After the fiasco, I am unafraid to admit that I did not leave my apartment for days, subsisting wholly on delivery.com and weed and frequently launching into horrifying patches of hysterics. I did not see anyone except my roommate for days because I was too ashamed that they had read what people were saying. And I could not pull myself away from my computer. I had to read everything everyone was writing about me. I had to know. I couldn't stop myself. Later I realized that it is true what they say: what you don't know can't hurt you. So these last few months, for the most part I stopped reading blogs and started reading books again, and started going on the internet and blogging less. I couldn't bring myself to be honest in the way I used to be. I was censoring myself. My posts became more vague. I think we lost some readership because of this, but when you have to choose between your well-being or your blog, the decision should be rather simple, though perhaps to millennials it kind of isn't.
So yeah, things have changed, on this blog and within ourselves, but that makes sense because we were 19 when we started this and we're 20 now and could there be any more formative time in a person's life? We are lucky that we get to share that formation with so many people, the good and the bad, because this is a way of growing up that has never occurred before, or perhaps, as J Dids put it, we only think it has never occurred before. But does it even matter? Things have changed and they will continue to change and all we can do is hope that they change for the better. If Josh and I had known things would blow up the way they did and this place would cease to be a silly repository for inside jokes and conversations between our close friends, would we have still started it? I can't answer for Josh, but my answer is this: no. Some days I wish I'd never even been confronted with the desire to write a single word. But most days the answer is yes, I would do it again. And again and again.
One year. We haven't kept up with something extracurricular for longer than 2 months in our entire lives. One year. Fuck.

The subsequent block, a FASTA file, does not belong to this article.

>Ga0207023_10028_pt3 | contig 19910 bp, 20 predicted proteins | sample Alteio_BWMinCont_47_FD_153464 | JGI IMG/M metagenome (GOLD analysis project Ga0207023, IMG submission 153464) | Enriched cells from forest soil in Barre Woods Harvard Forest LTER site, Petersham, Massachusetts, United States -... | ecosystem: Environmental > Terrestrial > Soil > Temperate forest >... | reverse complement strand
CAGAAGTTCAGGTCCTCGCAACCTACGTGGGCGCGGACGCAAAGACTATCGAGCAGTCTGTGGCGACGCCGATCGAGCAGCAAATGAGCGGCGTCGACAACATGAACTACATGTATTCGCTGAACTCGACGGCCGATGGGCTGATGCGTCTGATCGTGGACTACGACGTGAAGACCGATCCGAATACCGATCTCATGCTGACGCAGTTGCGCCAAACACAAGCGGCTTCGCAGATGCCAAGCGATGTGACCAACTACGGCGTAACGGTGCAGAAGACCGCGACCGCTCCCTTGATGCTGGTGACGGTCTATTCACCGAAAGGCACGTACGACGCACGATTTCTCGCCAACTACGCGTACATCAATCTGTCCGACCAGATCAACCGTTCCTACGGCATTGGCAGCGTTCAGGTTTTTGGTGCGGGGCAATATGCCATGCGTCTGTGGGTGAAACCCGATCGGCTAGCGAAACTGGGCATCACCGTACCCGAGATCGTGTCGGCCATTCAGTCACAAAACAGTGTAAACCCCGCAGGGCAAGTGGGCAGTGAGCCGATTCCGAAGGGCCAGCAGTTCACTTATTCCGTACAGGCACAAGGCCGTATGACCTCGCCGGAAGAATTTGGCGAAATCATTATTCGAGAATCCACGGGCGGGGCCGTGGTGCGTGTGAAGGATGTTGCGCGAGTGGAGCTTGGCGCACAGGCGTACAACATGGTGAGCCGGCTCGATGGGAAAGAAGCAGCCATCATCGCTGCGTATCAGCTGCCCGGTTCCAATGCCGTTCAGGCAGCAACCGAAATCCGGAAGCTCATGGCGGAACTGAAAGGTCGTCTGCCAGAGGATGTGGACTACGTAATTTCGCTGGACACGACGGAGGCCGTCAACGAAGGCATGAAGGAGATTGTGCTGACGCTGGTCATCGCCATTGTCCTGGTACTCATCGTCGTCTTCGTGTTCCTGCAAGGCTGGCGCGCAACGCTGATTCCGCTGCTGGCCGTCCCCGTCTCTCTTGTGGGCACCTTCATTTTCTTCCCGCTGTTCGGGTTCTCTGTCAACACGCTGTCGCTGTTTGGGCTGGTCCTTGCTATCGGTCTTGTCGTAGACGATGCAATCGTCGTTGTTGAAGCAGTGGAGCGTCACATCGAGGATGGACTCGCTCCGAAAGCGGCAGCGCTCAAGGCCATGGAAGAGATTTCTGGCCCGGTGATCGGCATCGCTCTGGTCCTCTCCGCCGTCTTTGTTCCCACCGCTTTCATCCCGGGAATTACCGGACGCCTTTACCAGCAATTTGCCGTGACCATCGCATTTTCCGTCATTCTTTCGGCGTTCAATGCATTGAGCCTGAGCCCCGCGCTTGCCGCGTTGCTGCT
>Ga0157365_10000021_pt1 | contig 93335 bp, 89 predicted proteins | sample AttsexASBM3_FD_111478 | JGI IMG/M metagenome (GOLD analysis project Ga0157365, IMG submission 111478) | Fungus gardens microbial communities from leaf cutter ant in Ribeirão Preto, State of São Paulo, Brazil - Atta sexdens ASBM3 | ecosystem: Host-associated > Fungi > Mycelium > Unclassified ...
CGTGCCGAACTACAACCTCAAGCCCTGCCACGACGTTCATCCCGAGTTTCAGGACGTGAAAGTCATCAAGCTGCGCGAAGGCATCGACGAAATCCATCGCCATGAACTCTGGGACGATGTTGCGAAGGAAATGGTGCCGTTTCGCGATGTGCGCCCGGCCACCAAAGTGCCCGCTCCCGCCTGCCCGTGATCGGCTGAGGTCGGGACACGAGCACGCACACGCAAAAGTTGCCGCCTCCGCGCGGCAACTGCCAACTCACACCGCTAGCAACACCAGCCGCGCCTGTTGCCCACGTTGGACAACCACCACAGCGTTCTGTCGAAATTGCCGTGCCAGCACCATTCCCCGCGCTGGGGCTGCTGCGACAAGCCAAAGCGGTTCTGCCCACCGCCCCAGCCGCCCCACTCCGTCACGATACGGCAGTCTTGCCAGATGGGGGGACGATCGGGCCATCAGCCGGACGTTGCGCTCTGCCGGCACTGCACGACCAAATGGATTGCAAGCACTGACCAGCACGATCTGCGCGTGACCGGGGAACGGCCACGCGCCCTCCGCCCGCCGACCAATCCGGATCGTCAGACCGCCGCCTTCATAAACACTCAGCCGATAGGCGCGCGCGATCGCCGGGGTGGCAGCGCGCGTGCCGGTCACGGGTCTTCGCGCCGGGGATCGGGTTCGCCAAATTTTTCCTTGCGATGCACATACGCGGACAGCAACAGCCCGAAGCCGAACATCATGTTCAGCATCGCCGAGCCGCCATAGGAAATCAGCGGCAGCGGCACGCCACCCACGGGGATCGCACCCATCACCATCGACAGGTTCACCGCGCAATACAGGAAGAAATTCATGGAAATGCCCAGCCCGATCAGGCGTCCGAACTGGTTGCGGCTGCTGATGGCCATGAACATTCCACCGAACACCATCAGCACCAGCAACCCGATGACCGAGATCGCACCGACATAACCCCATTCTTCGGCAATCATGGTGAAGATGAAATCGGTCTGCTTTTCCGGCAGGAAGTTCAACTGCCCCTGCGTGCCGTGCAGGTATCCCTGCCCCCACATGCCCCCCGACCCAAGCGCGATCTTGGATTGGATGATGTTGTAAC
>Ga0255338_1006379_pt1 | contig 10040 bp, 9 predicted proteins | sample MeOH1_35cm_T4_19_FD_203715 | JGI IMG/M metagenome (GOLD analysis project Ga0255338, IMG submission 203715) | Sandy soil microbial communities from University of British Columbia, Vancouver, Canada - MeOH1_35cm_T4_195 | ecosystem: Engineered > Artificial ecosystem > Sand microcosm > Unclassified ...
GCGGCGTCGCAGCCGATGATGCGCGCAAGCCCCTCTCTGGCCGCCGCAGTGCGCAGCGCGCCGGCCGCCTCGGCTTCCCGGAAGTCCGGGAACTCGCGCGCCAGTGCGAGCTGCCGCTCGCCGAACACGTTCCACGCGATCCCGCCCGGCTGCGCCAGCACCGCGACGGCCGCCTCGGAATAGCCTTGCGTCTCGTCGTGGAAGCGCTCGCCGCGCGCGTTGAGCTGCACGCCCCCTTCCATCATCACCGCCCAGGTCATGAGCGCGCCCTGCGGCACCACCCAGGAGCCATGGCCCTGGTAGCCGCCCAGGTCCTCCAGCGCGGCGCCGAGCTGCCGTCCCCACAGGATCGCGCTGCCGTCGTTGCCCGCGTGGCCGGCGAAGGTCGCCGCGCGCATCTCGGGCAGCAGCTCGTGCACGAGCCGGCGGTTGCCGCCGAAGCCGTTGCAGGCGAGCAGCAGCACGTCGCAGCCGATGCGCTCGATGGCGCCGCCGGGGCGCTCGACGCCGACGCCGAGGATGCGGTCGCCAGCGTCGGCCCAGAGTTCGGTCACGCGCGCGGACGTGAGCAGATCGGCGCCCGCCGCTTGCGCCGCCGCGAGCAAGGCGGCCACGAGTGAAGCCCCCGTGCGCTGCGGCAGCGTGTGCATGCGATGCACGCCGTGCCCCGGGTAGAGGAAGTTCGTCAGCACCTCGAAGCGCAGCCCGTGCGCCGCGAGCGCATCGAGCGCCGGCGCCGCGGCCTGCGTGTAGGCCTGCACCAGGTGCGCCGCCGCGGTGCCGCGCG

Tuesday, November 11, 2008
GUYS. Change is coming to America. We face a brighter future and a new dawn. You too can be part of the revolution; all you have to do is call a toll-free number and ask about your Snuggie today!
The Snuggie (I have just linked to what is apparently the horse variety) is a blanket with sleeves. That's...that's it. It's essentially a glorified robe. But oh, how glorified it is. Let's watch the commercial together, shall we?
We start off with some rhyming couplets, an infomercial standby.
Well, there you go. That's pretty much the whole sell right there. I appreciate their efforts to stay relevant; we're in a recession, which may make it more difficult to pay for things like your heating bill, so you should spend twenty dollars on a blanket with sleeves. I don't know; so far, I'm not convinced. Let's see what else the Snuggie has to offer.You want to keep warm when you're feeling chilled,
But you don't want to raise your heating bill!
Blankets are okay, but they can slip and slide,
And when you need to reach for something, your hands are trapped inside.
Our lady narrator (narratrix?) goes on to tell me about all the things I can do with a Snuggie: use my laptop! Call someone on my cordless phone! Knit! Or, if you're John McCain, enjoy a bowl of popcorn! And I can do all this without exposing my delicate forearms! Sure, you could do all these things with a blanket and a sweater (like I am right now!), but that's not the point. This is the Snuggie, ladies and gentlemen, and...